I'm in favor of the 3-batter rule and the pitch clock, but the players should probably get something back in exchange for them because they don't have many other bargaining chips. Even if it's a DH or a 26th man, and not anything related to the luxury tax or earlier free agency.
   10. Rusty Priske Posted: February 27, 2019 at 12:44 PM (#5818696)
I am in favour of a three batter rule (though I think 'or the end of an inning' should be part of it), and am also against a pitch clock.

So this is good news indeed.
   11. What did Billy Ripken have against ElRoy Face? Posted: February 27, 2019 at 12:45 PM (#5818697)
What they get in return is a better, more sustainable future for the game, i.e. all of the union’s jobs.
   12. bfan Posted: February 27, 2019 at 12:53 PM (#5818704)
What they get in return is a better, more sustainable future for the game, i.e. all of the union’s jobs.


I think this is exactly right, and thus I cannot fathom the "what will we get for this" rejoinder. It isn't as if you are asking for more labor, from labor (changing the game to a 10 inning game).

And if the pitchers think it hurts their performance, then it must help the batters performance, right? Pitchers cannot be negatively impacted unless batters are positively impacted to the exact same degree.
   13. catomi01 Posted: February 27, 2019 at 12:55 PM (#5818705)
Major League Baseball is prepared to scuttle the implementation of a pitch clock until at least 2022
--don't like

a three-batter-minimum rule for pitches and , sources familiar with the plan told ESPN.
-don't like

roster-size changes in 2020
-maybe I like - depends on what the change is.

MLB is also proposing limitations on position-player usage as pitchers
--really dislike - this is a fun part of the game...and only impacts games that are generally pretty well decided anywya.

getting rid of the non-waiver trading period
--indifferent

further cutting mound visits
--why not

potentially shortening inning breaks, sources said.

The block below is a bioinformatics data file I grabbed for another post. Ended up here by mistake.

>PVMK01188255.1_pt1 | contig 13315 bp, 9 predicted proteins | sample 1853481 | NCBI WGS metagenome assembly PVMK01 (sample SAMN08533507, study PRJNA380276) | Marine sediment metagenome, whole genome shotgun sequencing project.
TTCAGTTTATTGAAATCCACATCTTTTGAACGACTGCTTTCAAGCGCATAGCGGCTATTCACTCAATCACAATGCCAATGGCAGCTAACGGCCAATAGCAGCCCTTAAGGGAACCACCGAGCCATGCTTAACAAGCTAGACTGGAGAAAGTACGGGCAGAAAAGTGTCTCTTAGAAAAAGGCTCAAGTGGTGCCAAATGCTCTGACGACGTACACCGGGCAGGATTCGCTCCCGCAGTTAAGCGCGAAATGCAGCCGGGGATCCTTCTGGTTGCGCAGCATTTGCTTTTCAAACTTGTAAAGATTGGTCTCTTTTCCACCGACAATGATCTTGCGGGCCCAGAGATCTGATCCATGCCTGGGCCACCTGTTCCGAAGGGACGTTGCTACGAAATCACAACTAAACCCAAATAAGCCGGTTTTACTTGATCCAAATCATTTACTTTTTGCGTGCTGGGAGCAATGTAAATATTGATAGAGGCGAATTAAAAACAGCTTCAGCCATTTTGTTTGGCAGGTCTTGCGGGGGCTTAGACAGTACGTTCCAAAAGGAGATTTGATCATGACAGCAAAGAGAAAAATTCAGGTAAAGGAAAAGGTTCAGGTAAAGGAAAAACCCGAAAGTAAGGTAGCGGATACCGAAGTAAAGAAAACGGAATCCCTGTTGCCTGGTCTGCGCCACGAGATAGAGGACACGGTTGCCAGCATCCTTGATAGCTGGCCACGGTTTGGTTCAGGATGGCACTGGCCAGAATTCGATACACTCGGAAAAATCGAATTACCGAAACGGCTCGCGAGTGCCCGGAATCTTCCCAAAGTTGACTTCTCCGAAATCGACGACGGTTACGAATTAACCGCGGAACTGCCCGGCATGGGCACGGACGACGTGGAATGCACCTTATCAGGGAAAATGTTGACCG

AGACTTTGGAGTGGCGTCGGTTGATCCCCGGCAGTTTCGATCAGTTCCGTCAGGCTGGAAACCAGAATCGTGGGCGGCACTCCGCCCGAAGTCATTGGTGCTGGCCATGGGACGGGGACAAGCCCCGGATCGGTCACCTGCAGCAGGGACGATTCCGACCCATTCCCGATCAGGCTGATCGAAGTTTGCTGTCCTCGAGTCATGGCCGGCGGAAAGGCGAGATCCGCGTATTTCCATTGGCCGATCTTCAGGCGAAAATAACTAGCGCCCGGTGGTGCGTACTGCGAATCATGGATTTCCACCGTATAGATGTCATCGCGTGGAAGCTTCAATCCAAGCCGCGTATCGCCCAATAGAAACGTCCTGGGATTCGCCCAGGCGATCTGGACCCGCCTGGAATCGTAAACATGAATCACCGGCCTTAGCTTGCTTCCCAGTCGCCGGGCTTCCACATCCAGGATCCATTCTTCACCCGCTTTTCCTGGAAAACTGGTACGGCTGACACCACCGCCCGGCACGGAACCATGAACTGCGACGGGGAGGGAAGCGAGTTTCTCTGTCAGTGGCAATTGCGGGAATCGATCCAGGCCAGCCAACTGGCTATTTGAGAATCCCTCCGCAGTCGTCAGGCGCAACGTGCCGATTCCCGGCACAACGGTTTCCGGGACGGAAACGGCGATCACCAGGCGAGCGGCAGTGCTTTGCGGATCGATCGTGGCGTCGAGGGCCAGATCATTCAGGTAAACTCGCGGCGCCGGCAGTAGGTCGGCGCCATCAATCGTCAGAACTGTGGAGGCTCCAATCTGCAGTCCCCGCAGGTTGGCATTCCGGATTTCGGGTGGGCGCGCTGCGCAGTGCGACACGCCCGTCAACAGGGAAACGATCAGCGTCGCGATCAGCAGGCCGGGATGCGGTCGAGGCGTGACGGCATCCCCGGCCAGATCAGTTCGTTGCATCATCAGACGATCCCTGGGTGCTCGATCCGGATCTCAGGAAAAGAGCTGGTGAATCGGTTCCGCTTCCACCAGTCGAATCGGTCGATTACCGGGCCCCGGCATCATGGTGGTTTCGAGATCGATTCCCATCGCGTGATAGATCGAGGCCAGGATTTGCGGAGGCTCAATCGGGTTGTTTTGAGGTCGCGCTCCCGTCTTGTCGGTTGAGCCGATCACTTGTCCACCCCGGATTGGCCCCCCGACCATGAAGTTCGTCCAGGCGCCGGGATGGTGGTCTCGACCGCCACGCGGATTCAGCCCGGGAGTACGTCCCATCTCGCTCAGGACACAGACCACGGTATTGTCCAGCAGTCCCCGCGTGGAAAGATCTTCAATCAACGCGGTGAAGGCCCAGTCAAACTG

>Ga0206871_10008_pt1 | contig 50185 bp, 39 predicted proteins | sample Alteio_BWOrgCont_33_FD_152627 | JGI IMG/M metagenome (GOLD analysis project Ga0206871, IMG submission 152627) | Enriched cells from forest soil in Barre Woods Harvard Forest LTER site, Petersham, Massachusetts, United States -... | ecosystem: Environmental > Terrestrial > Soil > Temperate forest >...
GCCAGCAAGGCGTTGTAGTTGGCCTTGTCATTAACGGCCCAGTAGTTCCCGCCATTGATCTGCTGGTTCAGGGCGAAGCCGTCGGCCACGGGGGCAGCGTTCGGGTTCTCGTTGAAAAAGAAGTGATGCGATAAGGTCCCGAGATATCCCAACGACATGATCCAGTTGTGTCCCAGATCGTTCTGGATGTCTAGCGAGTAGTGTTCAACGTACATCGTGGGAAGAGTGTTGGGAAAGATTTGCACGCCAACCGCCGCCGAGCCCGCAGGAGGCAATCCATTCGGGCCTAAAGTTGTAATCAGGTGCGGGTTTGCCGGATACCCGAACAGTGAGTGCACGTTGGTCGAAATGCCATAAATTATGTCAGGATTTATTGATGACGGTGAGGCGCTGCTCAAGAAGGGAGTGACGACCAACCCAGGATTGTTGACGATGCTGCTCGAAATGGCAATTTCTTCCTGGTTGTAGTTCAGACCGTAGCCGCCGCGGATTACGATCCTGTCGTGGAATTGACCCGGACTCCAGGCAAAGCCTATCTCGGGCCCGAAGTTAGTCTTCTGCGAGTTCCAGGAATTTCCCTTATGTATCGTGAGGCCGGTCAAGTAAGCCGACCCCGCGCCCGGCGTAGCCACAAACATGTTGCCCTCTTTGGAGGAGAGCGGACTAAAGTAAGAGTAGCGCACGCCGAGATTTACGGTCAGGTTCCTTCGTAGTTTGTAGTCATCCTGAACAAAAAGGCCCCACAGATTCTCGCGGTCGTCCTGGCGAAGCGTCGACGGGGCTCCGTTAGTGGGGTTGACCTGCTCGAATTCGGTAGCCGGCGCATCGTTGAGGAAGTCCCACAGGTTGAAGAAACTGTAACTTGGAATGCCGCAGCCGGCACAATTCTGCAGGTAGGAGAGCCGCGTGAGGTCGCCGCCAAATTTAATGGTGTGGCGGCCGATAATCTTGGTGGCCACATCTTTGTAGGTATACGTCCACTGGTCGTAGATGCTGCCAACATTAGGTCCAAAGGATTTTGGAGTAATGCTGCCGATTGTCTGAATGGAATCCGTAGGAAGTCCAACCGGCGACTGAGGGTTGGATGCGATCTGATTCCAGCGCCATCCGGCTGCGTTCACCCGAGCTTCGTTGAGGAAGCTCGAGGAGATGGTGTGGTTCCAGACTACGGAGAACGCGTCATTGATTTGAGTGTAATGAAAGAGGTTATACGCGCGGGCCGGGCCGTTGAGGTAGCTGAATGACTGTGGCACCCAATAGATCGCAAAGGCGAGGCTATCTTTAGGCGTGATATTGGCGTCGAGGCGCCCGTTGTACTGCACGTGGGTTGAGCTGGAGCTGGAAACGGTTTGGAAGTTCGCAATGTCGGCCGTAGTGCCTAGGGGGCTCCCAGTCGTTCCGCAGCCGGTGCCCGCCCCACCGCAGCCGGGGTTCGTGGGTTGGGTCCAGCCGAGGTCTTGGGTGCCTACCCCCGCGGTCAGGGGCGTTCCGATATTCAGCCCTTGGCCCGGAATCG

---i know its a small impact, but please yes. Its probably the easiest to implement change of everything floated out there to speed up games.
   14. RoyalsRetro (AG#1F) Posted: February 27, 2019 at 01:11 PM (#5818710)
I'm going to assume they mean the 'waiver trading period' most likely combined with pushing the non-waiver deadline back.


The article made it sound like just a July 31 deadline. The union proposed pushing it before the All-Star Game.
   15. Petunia inquires about ponies Posted: February 27, 2019 at 01:29 PM (#5818717)
[11] What they get in return is a better, more sustainable future for the game, i.e. all of the union’s jobs.

But that's not the scope of the MLBPA's mission. MLB runs the sport; MLBPA specifically represents the players and their interests where those interests don't necessarily intersect with any other stakeholder.

To say the MLBPA should support anything the Commissioner's Office proposes as "good for the game" is like saying defense attorneys shouldn't make the best defense on behalf of clients they think might be guilty, because that's better justice overall. I mean, okay, maybe, but that's not how the system works.
   16. Baldrick Posted: February 27, 2019 at 01:34 PM (#5818719)
To say the MLBPA should support anything the Commissioner's Office proposes as "good for the game" is like saying defense attorneys shouldn't make the best defense on behalf of clients they think might be guilty, because that's better justice overall. I mean, okay, maybe, but that's not how the system works.

It's actually not like that at all.
   17. What did Billy Ripken have against ElRoy Face? Posted: February 27, 2019 at 01:40 PM (#5818722)